Analysis: A bulb with a premium price tag that delivers constantly delivers results. Available in almost all sizes from 250w to 1000w options. It has been tested time and time again to be the top-end of traditional HPS bulbs. It comes with an enhanced spectrum, specially in those violet, blue and green parts and more overall par light production than the competitors.
Runner-Up: Ushio HiLUX Gro Enhanced Performance HPS
Analysis: With an initial PAR output of 1810 micromol/s this is the second best HPS Lamp you can buy without breaking the bank. This bulb comes with a custom spectrum with an increased blue and green output.
It comes in 3 sizes: 400W, 600W & 1000W, with the 600W option being the most efficient of all. This lamp also goes a long way before needing to be replaced with 24,000 hours of lifetime. The only downside is that it’s a little pricier than the EyeHortilux, it remains to be seen if the guaranteed lifetime justifies the tag.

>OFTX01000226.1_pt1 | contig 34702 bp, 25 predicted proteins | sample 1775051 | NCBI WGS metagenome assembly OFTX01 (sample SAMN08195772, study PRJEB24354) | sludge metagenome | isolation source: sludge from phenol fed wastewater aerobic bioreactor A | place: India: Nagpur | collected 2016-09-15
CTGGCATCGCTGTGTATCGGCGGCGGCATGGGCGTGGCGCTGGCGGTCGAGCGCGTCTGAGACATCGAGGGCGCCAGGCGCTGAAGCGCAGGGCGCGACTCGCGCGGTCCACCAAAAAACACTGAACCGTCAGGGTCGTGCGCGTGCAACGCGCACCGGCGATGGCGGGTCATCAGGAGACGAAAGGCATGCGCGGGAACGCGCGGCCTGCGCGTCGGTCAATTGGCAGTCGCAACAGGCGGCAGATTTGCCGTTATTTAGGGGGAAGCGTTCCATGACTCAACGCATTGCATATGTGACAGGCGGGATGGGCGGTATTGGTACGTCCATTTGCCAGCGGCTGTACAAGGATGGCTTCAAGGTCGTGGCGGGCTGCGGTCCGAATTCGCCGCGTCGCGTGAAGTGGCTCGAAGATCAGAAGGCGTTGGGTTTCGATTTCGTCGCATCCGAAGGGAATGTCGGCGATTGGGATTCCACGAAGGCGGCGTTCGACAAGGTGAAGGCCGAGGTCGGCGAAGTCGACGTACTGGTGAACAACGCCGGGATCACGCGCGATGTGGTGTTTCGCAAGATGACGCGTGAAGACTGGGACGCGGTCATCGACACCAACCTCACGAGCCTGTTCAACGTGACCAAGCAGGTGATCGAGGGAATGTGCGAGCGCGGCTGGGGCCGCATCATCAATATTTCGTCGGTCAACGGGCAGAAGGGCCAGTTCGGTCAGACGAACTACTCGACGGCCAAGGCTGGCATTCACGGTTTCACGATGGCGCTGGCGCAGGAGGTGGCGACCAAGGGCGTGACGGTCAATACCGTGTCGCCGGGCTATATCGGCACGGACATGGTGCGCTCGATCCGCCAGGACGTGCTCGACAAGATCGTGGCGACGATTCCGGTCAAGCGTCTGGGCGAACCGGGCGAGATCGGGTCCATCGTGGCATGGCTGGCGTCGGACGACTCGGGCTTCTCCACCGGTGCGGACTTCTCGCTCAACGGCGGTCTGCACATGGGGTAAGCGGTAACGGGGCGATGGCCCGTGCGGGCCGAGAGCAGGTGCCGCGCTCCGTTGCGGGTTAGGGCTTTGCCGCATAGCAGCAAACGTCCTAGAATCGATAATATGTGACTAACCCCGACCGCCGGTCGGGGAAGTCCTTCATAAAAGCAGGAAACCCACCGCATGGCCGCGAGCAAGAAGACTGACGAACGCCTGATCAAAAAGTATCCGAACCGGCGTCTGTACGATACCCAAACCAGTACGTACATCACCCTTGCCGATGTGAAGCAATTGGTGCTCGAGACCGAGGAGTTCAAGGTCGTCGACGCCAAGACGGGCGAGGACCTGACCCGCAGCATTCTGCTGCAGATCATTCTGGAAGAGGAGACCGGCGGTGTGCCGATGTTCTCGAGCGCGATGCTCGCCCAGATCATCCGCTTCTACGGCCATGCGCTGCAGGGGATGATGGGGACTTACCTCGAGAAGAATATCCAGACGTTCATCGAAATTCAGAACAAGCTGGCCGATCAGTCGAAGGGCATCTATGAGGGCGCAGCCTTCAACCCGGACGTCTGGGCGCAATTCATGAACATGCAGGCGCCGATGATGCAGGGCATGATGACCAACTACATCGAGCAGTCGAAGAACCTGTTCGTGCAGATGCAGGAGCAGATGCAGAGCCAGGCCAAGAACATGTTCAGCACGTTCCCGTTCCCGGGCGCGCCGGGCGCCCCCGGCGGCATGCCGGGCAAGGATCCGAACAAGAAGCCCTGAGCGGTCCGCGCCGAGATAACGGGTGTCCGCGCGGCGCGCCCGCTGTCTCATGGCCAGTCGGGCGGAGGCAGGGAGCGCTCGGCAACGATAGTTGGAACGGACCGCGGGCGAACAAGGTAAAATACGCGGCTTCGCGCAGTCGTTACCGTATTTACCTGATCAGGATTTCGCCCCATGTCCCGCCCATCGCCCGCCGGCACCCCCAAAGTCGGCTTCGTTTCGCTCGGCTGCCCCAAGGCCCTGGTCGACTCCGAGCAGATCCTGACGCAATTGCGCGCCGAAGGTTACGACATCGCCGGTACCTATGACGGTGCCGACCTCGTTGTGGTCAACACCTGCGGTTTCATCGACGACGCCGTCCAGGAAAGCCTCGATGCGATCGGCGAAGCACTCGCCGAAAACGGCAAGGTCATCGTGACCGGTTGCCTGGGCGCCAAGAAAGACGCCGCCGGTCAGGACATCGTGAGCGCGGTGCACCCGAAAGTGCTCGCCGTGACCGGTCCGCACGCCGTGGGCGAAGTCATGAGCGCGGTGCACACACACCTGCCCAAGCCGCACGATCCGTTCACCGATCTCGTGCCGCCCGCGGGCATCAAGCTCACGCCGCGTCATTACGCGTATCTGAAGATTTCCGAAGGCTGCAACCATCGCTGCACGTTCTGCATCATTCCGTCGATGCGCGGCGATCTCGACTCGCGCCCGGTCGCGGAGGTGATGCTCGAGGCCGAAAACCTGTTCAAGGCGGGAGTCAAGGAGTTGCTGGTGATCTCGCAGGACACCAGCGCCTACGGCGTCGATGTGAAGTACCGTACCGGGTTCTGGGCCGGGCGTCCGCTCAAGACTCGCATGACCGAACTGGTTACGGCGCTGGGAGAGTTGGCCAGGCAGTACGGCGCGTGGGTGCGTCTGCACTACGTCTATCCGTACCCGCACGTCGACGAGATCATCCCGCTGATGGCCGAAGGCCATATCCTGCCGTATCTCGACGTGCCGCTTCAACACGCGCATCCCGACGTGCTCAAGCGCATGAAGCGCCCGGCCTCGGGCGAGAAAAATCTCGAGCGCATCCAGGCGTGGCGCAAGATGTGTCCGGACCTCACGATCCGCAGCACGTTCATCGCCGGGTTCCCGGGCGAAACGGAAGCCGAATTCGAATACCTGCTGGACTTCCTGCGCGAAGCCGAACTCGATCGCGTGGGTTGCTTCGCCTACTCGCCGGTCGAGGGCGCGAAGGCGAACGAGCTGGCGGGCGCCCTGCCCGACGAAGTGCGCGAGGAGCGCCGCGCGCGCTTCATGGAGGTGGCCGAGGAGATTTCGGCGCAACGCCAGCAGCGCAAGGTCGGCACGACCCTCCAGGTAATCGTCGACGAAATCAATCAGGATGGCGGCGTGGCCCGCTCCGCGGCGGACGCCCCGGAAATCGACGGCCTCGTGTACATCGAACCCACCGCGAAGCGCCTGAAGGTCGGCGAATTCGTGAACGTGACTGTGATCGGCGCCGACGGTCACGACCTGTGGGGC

Best (Easily Available) Double-Ended HPS Bulb
Best Overall: Ushio Pro Plus Double Ended HPS
Analysis: Ushio comes again! This time with their Pro Plus Double Ended HPS. This lamp is very close in performance to the Best of all Bulbs, the Phillips Green Power Plus DE (which is impossible to find). And this is the next best available Double Ended lamp out there with 2100 micromol/s of initial PAR and a guaranteed lifetime of 10,000 hours.
Best Cheap HPS Bulb
Analysis: These are very similar bulbs aimed at the same market range. They’re supposed to provide the standard no-fuzz HPS experience without any hitches. These bulbs will not disappoint anybody for their price.
Available in 400W, 600W and 1000W options, they seem to have an option for every grower. They boast the standard HPS spectrum and are both solid HPS choices for those looking for affordable bulbs.
We think the EyeHortilux is really your best bet if you’re looking for a reliable high-end product. Hortilux bulbs consistently come up at the top-end of every comparison done, and we know why. They have designed a custom HPS that outputs a more complete spectrum with more PAR light that all the competitors.
It’s even better when you consider that their prices aren’t really that bad either with Ushio bulbs being around 10% more expensive we think that Hortilux have found themselves an unmovable spot at the top of the market.